Why Retailers in MENA Need To Embrace Social Media
All across the globe, we are witnessing a new breed of shopper and one thing seems abundantly clear: today’s consumer expects retailers and brands to know how to operate in the social and mobile environment. Thanks to digital advancements, consumers are more involved than ever before; the way they find goods, information and make purchases has fundamentally changed. This is why most have at least one form of presence on social media whether it is a Twitter handle, Pinterest board, Instagram or Facebook page. With consumers having many of the above on their smartphones, it enables them to be interactive with brands at all times.
There are several ways that retail is changing through a brand actively using social media. Using this medium is a powerful way for a brand to build a direct relationship with their consumer. It enables a brand to create an emotional connection with a shopper and therefore to differentiate itself from its competitors. The exposure created from an online presence is a great way to gain new customers while nurturing loyal customers, perhaps by only promoting sales to followers online. The wants, desires and concerns of a brands’ consumer can be heard and responded to easily and quickly through social media, thus enabling consumers to influence and feel connected to that particular brand. This all essentially creates more time for the customer to engage with the retailers products, before, during and after purchase.
Social communities are the perfect place for brands to connect with their audience as it taps into a human urge to talk and share with like-minded people. In the UK, a “social commerce study by JWT Intelligence highlighted the effect social is having on shopping. It found that over 40% of men and over a third of women are more likely to purchase something if a friend has recommended it on a social network” (Bruno Teuber, The Guardian). This can be seen clearly through Sephora’s interactive shopping social space ‘BeautyTalk’. By creating a community that revolved around Sephora the brand was able to facilitate discussion about products and share knowledge about how to become ‘more beautiful’ with Sephora. The benefits of this can be seen in sales, as a ‘BeautyTalk’ member spends over double the amount of an average customer. It therefore seems that by sharing data online, the consumers are participating in better experiences and this is being seen by increased sales.
Sephora ‘BeautyTalk’ Image (http://popsop.com)
Sephora Middle East Facebook Image www.innovationsdigital.com
Some retailers in UAE are following examples from the UK and USA and have begun using social media to drive business value. The popular daily deal website Groupon now has a similar counterpart in the region, Cobone as does Gumtree with Dubai Dubizzle. High fashion retailer Boutique1 and the popular souq.com are other local retailers which have triumphed since creating an online presence, illustrating how the consumers in the region do have a desire to shop online when they TRUST a brand. This fusion between e-commerce and social media will only increase as more and more consumers see the benefits of shopping online.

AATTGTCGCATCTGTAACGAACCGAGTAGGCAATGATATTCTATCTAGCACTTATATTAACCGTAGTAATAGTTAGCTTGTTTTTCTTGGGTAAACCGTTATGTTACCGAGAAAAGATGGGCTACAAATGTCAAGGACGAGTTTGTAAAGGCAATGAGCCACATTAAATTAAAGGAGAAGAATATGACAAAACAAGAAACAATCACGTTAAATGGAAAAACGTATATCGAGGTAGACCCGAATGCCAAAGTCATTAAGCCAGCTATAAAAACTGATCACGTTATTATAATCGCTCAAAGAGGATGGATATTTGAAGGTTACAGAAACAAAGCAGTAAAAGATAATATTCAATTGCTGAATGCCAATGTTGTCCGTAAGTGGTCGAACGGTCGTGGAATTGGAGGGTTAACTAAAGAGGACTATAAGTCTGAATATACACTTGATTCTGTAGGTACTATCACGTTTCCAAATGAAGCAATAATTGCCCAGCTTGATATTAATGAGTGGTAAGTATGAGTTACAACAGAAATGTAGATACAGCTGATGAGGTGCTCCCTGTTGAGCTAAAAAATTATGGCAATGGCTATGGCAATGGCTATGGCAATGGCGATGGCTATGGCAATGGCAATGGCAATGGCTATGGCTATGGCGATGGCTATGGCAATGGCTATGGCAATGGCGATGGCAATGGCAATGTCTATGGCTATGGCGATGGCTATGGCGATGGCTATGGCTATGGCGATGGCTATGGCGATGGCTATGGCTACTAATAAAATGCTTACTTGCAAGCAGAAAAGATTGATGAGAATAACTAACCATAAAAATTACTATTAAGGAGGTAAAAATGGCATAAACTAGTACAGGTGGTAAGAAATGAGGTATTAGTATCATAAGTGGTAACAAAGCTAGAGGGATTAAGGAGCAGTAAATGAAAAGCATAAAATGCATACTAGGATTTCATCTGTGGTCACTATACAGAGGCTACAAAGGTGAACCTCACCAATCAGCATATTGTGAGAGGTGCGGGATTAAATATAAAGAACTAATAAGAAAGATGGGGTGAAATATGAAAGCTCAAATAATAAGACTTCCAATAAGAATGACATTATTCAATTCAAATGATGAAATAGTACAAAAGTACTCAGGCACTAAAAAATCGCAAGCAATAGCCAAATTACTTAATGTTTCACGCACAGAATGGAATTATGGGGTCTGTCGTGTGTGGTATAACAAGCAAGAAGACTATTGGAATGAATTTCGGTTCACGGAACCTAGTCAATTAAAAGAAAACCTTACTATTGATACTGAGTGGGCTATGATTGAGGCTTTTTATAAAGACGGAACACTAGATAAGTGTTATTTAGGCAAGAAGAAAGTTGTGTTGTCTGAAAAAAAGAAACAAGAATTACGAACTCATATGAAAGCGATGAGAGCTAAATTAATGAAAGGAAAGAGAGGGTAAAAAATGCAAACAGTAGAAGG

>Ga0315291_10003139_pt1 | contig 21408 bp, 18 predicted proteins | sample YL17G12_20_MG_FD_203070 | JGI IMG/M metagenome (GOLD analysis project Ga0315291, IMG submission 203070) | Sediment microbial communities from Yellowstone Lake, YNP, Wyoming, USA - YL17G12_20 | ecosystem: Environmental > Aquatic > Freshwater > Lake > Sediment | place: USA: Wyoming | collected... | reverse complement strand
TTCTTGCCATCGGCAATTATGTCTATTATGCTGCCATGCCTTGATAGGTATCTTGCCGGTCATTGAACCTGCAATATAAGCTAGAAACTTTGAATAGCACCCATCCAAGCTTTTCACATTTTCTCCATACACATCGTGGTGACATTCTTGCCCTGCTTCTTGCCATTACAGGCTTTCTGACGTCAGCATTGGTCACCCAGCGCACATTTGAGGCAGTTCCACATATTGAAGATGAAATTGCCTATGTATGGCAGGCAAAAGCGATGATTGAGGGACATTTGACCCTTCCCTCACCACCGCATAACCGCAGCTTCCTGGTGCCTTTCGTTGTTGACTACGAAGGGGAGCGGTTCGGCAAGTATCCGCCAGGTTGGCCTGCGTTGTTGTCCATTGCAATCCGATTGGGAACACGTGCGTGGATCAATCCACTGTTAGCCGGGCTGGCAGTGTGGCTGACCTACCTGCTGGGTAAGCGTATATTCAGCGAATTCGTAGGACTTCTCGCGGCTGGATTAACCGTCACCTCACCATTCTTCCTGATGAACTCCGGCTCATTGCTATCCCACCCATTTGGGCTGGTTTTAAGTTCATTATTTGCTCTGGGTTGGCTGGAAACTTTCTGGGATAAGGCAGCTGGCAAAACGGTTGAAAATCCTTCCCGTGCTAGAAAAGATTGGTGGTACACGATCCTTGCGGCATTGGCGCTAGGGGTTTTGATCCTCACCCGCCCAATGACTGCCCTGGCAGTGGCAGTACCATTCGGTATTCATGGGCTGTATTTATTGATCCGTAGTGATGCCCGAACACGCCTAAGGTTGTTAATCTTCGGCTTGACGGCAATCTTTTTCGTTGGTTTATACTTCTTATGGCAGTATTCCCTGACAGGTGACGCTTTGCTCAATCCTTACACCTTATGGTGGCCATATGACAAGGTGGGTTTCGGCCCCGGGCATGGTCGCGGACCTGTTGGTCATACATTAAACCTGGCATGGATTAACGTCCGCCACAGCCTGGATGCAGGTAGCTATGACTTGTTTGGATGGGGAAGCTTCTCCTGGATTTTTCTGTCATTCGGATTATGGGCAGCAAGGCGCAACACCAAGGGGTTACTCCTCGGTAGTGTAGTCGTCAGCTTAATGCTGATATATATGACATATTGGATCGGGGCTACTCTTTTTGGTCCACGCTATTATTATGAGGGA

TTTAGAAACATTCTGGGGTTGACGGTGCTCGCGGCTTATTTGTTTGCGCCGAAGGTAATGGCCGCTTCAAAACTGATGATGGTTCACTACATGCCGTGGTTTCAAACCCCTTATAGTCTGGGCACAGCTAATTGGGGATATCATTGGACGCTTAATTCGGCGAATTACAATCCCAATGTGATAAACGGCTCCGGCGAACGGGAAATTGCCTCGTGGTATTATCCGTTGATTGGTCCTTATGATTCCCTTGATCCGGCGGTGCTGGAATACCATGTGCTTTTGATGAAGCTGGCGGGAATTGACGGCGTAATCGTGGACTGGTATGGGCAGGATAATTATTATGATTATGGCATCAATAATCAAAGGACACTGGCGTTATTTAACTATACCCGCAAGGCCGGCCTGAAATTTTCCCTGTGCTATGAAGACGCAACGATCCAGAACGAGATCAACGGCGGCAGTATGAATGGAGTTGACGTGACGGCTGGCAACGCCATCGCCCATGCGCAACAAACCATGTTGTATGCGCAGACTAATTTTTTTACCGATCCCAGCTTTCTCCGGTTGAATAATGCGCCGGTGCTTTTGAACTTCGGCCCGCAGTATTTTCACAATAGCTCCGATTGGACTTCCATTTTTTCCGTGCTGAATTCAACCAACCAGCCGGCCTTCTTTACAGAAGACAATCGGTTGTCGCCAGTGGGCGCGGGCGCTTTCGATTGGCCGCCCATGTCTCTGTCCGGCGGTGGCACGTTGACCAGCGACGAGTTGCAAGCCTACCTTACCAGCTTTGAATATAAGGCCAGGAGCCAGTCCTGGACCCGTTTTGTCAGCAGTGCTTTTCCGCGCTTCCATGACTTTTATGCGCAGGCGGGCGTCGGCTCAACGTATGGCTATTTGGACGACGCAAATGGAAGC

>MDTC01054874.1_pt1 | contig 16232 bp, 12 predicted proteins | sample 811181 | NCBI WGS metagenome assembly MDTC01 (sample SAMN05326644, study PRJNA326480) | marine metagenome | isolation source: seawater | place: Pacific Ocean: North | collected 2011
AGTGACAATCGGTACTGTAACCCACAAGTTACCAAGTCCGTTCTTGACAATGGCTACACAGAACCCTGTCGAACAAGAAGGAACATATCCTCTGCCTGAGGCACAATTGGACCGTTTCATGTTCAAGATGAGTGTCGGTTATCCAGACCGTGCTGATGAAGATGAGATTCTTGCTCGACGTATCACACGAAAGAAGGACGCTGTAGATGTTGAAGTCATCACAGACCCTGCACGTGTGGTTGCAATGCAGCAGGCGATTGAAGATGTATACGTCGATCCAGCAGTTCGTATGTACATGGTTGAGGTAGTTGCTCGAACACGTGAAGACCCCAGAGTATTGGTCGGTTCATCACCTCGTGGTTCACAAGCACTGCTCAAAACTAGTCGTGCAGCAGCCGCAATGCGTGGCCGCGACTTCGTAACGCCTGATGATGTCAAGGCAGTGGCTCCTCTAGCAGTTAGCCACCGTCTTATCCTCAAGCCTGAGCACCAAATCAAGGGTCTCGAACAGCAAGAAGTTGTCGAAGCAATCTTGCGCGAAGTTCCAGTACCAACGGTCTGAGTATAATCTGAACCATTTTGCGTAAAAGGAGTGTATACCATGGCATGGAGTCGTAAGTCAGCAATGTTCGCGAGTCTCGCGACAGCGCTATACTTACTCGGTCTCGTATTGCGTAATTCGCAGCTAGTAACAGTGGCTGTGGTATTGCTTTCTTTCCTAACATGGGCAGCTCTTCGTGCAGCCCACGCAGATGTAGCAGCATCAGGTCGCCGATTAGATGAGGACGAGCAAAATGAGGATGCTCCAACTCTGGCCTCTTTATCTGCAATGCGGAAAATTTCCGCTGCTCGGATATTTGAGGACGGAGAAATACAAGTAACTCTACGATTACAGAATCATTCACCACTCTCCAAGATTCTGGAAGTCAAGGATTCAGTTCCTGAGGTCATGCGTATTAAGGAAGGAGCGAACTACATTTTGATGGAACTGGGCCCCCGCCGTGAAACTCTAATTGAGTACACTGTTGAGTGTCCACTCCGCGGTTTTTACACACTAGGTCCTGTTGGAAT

Despite these successful cases here in the region, the concept still seems to be in its infancy. As social media is an ever changing medium, the possibilities for retailers to exploit this means of selling in the Middle East are significant. As there are 72.5 million internet users in MENA, and “according to Google only 15% of Middle East businesses have an online presence”, (Nancy Messieh http://thenextweb.com) the future change of retail by the increased use of social media in this region has the potential to be phenomenal.
Furthermore, as most people now have smartphones, the possibility to be permanently involved with brands and products is limitless. The affect this will have on an actual store is likewise enormous. Carrie Bienkowski, head of buyer experience at eBay, said that “Mobile technology is a catalyst for retail growth and is changing the way we shop. Consumers now carry a global showroom in their pocket and are increasingly as inclined to seek recommendations online and shop mobile as visit the high street”.(internetretailing.ne) Essentially now consumers can float between social and real platforms on their path to purchase, even when in the actual store. Recent collaborative work between Microsoft and Ogilvy & Mather concluded that retail stores will become increasingly more like showrooms or ‘experience-lounges’ rather than points of sale.
However, simply because people are ‘liking’ or ‘retweeting’ it doesn’t necessarily mean that they are buying. Brands need a firm strategy in place to ensure that online activity equates to a rise in sales. In order to do this they must listen to consumers and modify their products in order to better meet customers’ desires and therefore sell more.
Another issue that may arise is that the many different voices of social media could fragment a brand’s message. It seems that some of the most successful campaigns still establish their campaign message with traditional media before extending the campaign through social media. A great example of this is H&M, who have a separate twitter feed for each of their local markets, but all have the same background and header image to ensure brand consistency and increase engagement and that sense of community. I passionately believe that the future of retail will heavily involve an integrated social and social shopper strategy and that those savvy marketers and operations directors at the heads of retailers here in the region will start to want to understand this area of expertise more deeply. What do you think?
Originally published at emalinakeruae.tumblr.com.